At the other end of the spectrum, Germany and Italy prohibit the procurement of human embryonic stem cells from human embryos, while Austria, Bulgaria, Cyprus, Ireland, Lithuania, Luxembourg, Malta, Poland, Romania and Slovakia have no specific legislation at all in this area.
To download a table which summarises the legal use of Stem Cells for each of the EU's 25 member states, click on the arrow.
Stem Cell use in the USA
In the US, legislation and funding for stem cell research are closely entwined. Until March 2009,
at a federal level,
scientists could not use government money to create new embryonic stem cell lines. All publicly funded work was confined to the 61 stem cell lines in existence in 2001, when the ban on deriving new lines was implemented.
In July 2006 President Bush vetoed a Bill lifting that ban, based on his opposition to the use of public funds for projects involving the destruction of human embryos. However, individual states have always had the authority to pass laws to permit human embryonic stem cell research using state funds. Several states have changed their legislation accordingly, including Connecticut, Massachusetts, California, and Illinois. This enabled the establishment of California's $3 billion Institute for Regenerative Medicine.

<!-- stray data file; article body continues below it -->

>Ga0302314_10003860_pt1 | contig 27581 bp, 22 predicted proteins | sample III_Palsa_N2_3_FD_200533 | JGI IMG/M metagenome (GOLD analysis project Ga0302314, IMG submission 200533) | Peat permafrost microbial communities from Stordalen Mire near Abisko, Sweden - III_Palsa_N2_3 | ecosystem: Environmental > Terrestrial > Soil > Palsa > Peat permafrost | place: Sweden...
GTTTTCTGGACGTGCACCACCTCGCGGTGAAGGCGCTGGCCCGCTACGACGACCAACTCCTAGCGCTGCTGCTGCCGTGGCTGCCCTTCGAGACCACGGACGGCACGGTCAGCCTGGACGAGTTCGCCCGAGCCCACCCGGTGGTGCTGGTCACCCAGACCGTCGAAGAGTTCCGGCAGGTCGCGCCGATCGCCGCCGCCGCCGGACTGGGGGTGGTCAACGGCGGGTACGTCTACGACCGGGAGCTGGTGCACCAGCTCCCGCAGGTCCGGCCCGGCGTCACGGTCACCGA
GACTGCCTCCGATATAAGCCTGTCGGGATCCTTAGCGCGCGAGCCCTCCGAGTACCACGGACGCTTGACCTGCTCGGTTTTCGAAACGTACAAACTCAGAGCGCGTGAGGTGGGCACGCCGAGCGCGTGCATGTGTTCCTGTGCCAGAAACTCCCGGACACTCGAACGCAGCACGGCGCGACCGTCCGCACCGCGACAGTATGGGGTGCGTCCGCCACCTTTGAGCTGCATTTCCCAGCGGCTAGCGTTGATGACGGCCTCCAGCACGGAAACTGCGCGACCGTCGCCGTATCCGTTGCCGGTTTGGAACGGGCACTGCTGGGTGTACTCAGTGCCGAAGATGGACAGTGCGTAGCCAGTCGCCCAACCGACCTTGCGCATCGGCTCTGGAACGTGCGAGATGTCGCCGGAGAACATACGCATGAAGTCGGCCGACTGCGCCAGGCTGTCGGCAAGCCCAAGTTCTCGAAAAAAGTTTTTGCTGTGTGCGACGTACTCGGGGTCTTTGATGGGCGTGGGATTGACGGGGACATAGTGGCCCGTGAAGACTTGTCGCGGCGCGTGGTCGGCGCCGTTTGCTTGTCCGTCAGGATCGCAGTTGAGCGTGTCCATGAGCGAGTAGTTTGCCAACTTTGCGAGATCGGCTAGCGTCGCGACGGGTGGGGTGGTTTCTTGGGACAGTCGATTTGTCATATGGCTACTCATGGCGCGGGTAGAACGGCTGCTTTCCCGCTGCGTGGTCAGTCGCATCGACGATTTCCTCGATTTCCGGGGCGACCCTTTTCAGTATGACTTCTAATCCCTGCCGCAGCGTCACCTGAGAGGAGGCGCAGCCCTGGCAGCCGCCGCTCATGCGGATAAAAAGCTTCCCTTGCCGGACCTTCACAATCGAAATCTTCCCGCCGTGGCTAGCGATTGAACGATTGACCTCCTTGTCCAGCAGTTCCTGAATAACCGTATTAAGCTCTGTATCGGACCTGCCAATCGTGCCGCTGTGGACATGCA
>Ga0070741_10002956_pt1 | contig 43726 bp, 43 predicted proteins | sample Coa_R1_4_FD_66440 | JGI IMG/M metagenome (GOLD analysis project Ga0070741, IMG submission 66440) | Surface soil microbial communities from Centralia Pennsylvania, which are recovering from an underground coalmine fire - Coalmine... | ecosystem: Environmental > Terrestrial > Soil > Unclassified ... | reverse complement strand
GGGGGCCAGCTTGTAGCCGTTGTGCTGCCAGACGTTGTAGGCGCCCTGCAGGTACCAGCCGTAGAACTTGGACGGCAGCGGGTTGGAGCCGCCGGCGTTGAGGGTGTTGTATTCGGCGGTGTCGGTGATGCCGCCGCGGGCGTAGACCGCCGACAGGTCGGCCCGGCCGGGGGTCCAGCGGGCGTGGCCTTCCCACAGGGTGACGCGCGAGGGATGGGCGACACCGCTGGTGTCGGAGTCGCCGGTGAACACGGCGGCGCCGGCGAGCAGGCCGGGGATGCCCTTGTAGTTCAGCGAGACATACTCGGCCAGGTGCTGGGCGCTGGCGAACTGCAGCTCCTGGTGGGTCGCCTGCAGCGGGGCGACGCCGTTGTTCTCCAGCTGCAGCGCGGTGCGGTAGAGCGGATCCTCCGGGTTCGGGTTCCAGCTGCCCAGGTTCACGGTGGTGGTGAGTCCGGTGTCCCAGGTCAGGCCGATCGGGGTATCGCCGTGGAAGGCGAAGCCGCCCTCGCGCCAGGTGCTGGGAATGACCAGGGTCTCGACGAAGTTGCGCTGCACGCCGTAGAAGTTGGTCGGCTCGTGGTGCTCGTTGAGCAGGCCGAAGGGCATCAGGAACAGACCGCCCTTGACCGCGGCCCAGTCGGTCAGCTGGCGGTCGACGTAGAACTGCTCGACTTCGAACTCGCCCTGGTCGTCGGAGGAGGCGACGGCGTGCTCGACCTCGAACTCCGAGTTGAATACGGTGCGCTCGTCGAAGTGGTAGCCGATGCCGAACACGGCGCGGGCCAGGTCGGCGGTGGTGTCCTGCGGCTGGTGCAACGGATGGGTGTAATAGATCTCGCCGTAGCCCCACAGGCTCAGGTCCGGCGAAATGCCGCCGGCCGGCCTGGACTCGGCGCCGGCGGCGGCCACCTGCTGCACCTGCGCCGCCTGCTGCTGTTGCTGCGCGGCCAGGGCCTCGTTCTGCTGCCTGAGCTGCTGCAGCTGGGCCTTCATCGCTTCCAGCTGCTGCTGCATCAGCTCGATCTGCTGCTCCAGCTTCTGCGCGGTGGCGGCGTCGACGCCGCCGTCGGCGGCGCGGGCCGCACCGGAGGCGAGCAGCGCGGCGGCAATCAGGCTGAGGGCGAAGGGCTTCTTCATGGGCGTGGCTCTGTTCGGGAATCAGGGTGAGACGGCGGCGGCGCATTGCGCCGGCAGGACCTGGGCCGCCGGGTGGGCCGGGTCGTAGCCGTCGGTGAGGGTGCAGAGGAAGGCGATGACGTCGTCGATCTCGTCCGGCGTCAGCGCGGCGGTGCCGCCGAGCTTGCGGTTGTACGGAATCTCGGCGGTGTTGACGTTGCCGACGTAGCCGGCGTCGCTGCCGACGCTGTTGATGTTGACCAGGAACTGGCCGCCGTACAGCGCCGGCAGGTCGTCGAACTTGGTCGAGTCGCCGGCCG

Private funding of embryonic stem cell research in the US has never been prohibited – leaving this sector largely unregulated.
However, with the arrival of President Barack Obama, the funding situation for stem cell research has changed dramatically, as he has lifted restrictions on federal funding for research on new stem cell lines. Mr Obama signed an executive order in a major reversal of US policy, pledging to "vigorously support" new research.